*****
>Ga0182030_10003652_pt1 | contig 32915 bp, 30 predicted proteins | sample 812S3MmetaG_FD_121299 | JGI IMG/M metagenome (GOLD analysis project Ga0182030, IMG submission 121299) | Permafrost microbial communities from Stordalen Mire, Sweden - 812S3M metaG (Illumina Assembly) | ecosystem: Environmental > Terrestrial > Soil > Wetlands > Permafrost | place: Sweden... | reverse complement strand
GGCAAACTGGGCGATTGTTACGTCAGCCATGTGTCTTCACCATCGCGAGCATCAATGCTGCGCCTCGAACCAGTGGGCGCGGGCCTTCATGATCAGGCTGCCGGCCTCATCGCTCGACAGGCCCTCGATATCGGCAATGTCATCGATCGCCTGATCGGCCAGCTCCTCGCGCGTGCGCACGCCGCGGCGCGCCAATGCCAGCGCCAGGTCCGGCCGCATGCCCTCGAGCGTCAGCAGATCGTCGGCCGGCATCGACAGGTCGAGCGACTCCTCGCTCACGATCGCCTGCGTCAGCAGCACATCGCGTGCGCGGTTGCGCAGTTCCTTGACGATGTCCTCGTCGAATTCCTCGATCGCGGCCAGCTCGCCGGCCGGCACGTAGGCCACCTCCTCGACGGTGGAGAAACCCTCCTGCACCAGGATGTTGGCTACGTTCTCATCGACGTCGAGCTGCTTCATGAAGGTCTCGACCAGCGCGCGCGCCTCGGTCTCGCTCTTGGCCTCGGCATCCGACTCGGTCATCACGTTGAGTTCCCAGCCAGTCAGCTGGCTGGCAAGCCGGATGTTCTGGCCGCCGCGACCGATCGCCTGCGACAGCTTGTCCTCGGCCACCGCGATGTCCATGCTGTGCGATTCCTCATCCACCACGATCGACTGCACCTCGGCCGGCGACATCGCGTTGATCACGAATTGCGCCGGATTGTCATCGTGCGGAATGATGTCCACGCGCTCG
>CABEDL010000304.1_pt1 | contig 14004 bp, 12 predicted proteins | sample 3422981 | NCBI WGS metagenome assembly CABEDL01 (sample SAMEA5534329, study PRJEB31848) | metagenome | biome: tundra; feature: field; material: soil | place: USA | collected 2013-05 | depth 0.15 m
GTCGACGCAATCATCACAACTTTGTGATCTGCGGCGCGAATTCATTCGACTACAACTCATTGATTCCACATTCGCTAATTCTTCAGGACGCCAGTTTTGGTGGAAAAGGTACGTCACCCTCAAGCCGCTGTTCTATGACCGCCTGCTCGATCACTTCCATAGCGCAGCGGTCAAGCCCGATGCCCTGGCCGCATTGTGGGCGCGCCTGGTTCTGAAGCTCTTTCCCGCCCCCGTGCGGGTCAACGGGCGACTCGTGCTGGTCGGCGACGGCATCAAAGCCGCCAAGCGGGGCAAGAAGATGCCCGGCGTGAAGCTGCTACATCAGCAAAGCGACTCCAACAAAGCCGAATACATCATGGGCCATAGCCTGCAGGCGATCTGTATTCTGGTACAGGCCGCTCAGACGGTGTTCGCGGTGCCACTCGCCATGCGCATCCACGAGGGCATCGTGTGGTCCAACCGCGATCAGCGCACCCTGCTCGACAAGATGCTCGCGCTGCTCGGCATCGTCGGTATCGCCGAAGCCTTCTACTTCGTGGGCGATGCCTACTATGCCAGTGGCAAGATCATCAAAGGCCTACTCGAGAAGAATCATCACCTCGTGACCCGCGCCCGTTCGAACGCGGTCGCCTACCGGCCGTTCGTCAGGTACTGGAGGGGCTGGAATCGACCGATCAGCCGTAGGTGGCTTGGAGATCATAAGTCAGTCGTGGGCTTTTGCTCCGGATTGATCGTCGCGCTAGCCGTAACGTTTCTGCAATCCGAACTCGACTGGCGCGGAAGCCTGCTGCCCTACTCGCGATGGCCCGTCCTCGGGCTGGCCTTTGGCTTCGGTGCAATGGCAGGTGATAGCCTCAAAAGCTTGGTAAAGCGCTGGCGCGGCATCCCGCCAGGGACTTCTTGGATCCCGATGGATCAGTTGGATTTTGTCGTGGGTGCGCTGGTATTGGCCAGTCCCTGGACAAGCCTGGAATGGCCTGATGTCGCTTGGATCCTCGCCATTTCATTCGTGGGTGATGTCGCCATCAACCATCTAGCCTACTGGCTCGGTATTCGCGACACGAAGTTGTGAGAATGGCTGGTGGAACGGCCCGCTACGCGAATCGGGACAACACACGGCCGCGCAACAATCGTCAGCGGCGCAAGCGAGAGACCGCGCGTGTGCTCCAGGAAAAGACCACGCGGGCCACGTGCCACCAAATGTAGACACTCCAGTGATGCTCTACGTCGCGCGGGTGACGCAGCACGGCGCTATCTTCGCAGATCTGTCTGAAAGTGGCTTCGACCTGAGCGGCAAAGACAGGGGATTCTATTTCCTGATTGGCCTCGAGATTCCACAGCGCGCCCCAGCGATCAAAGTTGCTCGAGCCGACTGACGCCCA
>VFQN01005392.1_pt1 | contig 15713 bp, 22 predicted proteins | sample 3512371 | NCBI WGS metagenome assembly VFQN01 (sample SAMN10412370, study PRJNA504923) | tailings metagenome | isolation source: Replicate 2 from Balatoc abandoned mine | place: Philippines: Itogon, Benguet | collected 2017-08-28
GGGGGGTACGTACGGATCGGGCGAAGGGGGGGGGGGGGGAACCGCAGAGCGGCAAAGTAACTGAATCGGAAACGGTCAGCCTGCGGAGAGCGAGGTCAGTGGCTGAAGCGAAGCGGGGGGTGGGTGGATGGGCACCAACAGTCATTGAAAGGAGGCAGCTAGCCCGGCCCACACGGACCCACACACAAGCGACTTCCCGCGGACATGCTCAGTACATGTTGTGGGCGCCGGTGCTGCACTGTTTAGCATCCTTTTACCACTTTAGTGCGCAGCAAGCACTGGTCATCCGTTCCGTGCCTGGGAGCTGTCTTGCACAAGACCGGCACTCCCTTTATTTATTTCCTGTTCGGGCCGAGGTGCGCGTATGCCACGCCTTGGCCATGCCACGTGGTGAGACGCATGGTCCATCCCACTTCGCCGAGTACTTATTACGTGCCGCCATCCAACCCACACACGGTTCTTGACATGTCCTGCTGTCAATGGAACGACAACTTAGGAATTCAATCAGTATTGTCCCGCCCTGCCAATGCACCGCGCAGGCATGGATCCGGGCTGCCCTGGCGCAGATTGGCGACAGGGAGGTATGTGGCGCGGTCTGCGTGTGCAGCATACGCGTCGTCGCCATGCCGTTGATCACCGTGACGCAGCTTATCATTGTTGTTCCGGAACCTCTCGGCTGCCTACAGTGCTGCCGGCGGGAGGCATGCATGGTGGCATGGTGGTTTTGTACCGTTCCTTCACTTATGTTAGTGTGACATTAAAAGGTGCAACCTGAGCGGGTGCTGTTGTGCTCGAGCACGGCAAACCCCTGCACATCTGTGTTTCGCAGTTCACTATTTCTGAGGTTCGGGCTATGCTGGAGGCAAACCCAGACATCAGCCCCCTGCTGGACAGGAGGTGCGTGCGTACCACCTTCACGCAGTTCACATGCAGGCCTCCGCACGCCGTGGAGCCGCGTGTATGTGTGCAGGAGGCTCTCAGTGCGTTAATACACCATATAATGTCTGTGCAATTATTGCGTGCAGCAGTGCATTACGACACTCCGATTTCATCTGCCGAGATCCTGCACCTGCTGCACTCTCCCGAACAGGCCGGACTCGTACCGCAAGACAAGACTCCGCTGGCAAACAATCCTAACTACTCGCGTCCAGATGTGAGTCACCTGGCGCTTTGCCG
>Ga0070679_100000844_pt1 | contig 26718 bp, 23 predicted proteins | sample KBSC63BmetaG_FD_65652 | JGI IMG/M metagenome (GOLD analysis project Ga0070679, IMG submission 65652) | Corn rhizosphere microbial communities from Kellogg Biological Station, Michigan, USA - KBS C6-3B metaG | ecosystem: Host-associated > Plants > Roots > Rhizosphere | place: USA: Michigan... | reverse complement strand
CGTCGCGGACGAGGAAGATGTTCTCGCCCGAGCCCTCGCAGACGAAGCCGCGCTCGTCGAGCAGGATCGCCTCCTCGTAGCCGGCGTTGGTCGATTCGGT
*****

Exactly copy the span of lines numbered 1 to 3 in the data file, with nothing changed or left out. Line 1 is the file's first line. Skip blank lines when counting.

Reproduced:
>Ga0182030_10003652_pt1 | contig 32915 bp, 30 predicted proteins | sample 812S3MmetaG_FD_121299 | JGI IMG/M metagenome (GOLD analysis project Ga0182030, IMG submission 121299) | Permafrost microbial communities from Stordalen Mire, Sweden - 812S3M metaG (Illumina Assembly) | ecosystem: Environmental > Terrestrial > Soil > Wetlands > Permafrost | place: Sweden... | reverse complement strand
GGCAAACTGGGCGATTGTTACGTCAGCCATGTGTCTTCACCATCGCGAGCATCAATGCTGCGCCTCGAACCAGTGGGCGCGGGCCTTCATGATCAGGCTGCCGGCCTCATCGCTCGACAGGCCCTCGATATCGGCAATGTCATCGATCGCCTGATCGGCCAGCTCCTCGCGCGTGCGCACGCCGCGGCGCGCCAATGCCAGCGCCAGGTCCGGCCGCATGCCCTCGAGCGTCAGCAGATCGTCGGCCGGCATCGACAGGTCGAGCGACTCCTCGCTCACGATCGCCTGCGTCAGCAGCACATCGCGTGCGCGGTTGCGCAGTTCCTTGACGATGTCCTCGTCGAATTCCTCGATCGCGGCCAGCTCGCCGGCCGGCACGTAGGCCACCTCCTCGACGGTGGAGAAACCCTCCTGCACCAGGATGTTGGCTACGTTCTCATCGACGTCGAGCTGCTTCATGAAGGTCTCGACCAGCGCGCGCGCCTCGGTCTCGCTCTTGGCCTCGGCATCCGACTCGGTCATCACGTTGAGTTCCCAGCCAGTCAGCTGGCTGGCAAGCCGGATGTTCTGGCCGCCGCGACCGATCGCCTGCGACAGCTTGTCCTCGGCCACCGCGATGTCCATGCTGTGCGATTCCTCATCCACCACGATCGACTGCACCTCGGCCGGCGACATCGCGTTGATCACGAATTGCGCCGGATTGTCATCGTGCGGAATGATGTCCACGCGCTCG
>CABEDL010000304.1_pt1 | contig 14004 bp, 12 predicted proteins | sample 3422981 | NCBI WGS metagenome assembly CABEDL01 (sample SAMEA5534329, study PRJEB31848) | metagenome | biome: tundra; feature: field; material: soil | place: USA | collected 2013-05 | depth 0.15 m